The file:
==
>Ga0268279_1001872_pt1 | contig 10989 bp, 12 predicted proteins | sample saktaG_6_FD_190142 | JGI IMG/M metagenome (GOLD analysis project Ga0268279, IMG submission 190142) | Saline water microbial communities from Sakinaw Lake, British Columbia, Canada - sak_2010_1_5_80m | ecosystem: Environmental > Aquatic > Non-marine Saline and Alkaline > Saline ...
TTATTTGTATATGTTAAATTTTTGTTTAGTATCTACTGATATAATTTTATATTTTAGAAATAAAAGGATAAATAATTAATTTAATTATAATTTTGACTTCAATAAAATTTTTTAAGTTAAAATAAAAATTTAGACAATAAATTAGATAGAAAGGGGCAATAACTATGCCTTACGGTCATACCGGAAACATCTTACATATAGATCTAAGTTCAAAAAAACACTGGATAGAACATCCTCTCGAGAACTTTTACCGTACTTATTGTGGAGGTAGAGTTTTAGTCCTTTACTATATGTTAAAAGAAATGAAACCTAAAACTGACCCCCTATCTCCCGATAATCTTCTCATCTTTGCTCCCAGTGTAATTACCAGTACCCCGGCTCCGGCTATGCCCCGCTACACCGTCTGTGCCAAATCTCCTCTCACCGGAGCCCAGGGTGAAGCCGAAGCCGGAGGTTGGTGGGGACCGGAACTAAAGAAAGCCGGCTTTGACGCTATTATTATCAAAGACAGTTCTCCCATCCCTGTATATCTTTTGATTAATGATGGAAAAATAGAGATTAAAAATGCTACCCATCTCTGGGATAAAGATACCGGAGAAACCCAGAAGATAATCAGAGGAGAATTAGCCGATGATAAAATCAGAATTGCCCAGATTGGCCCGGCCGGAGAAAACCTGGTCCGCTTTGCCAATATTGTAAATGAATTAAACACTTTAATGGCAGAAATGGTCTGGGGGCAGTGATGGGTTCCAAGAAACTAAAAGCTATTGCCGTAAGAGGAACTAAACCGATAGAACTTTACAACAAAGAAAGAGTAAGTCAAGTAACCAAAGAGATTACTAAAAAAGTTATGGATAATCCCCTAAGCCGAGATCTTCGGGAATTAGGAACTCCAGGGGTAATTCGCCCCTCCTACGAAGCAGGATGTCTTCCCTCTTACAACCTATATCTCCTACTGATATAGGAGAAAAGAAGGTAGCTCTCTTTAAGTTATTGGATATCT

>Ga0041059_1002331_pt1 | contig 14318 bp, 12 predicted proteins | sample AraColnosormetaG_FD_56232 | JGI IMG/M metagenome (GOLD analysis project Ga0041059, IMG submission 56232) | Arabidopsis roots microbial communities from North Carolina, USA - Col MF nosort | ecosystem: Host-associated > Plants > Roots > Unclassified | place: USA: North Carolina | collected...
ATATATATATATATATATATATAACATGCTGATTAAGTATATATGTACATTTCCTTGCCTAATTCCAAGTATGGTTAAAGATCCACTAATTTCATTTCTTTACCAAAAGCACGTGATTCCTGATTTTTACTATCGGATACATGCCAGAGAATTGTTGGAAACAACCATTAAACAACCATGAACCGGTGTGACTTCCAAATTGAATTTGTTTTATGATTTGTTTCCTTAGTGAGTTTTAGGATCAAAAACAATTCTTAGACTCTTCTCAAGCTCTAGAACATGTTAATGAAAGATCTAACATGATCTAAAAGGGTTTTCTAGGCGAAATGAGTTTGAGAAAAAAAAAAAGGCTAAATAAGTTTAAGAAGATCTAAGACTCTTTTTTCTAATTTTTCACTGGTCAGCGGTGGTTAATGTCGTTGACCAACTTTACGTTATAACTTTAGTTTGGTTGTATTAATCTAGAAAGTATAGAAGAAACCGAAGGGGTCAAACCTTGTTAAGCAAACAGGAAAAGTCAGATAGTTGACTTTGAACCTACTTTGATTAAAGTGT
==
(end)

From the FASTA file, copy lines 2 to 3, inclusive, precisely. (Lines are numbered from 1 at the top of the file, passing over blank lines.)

TTATTTGTATATGTTAAATTTTTGTTTAGTATCTACTGATATAATTTTATATTTTAGAAATAAAAGGATAAATAATTAATTTAATTATAATTTTGACTTCAATAAAATTTTTTAAGTTAAAATAAAAATTTAGACAATAAATTAGATAGAAAGGGGCAATAACTATGCCTTACGGTCATACCGGAAACATCTTACATATAGATCTAAGTTCAAAAAAACACTGGATAGAACATCCTCTCGAGAACTTTTACCGTACTTATTGTGGAGGTAGAGTTTTAGTCCTTTACTATATGTTAAAAGAAATGAAACCTAAAACTGACCCCCTATCTCCCGATAATCTTCTCATCTTTGCTCCCAGTGTAATTACCAGTACCCCGGCTCCGGCTATGCCCCGCTACACCGTCTGTGCCAAATCTCCTCTCACCGGAGCCCAGGGTGAAGCCGAAGCCGGAGGTTGGTGGGGACCGGAACTAAAGAAAGCCGGCTTTGACGCTATTATTATCAAAGACAGTTCTCCCATCCCTGTATATCTTTTGATTAATGATGGAAAAATAGAGATTAAAAATGCTACCCATCTCTGGGATAAAGATACCGGAGAAACCCAGAAGATAATCAGAGGAGAATTAGCCGATGATAAAATCAGAATTGCCCAGATTGGCCCGGCCGGAGAAAACCTGGTCCGCTTTGCCAATATTGTAAATGAATTAAACACTTTAATGGCAGAAATGGTCTGGGGGCAGTGATGGGTTCCAAGAAACTAAAAGCTATTGCCGTAAGAGGAACTAAACCGATAGAACTTTACAACAAAGAAAGAGTAAGTCAAGTAACCAAAGAGATTACTAAAAAAGTTATGGATAATCCCCTAAGCCGAGATCTTCGGGAATTAGGAACTCCAGGGGTAATTCGCCCCTCCTACGAAGCAGGATGTCTTCCCTCTTACAACCTATATCTCCTACTGATATAGGAGAAAAGAAGGTAGCTCTCTTTAAGTTATTGGATATCT

>Ga0041059_1002331_pt1 | contig 14318 bp, 12 predicted proteins | sample AraColnosormetaG_FD_56232 | JGI IMG/M metagenome (GOLD analysis project Ga0041059, IMG submission 56232) | Arabidopsis roots microbial communities from North Carolina, USA - Col MF nosort | ecosystem: Host-associated > Plants > Roots > Unclassified | place: USA: North Carolina | collected...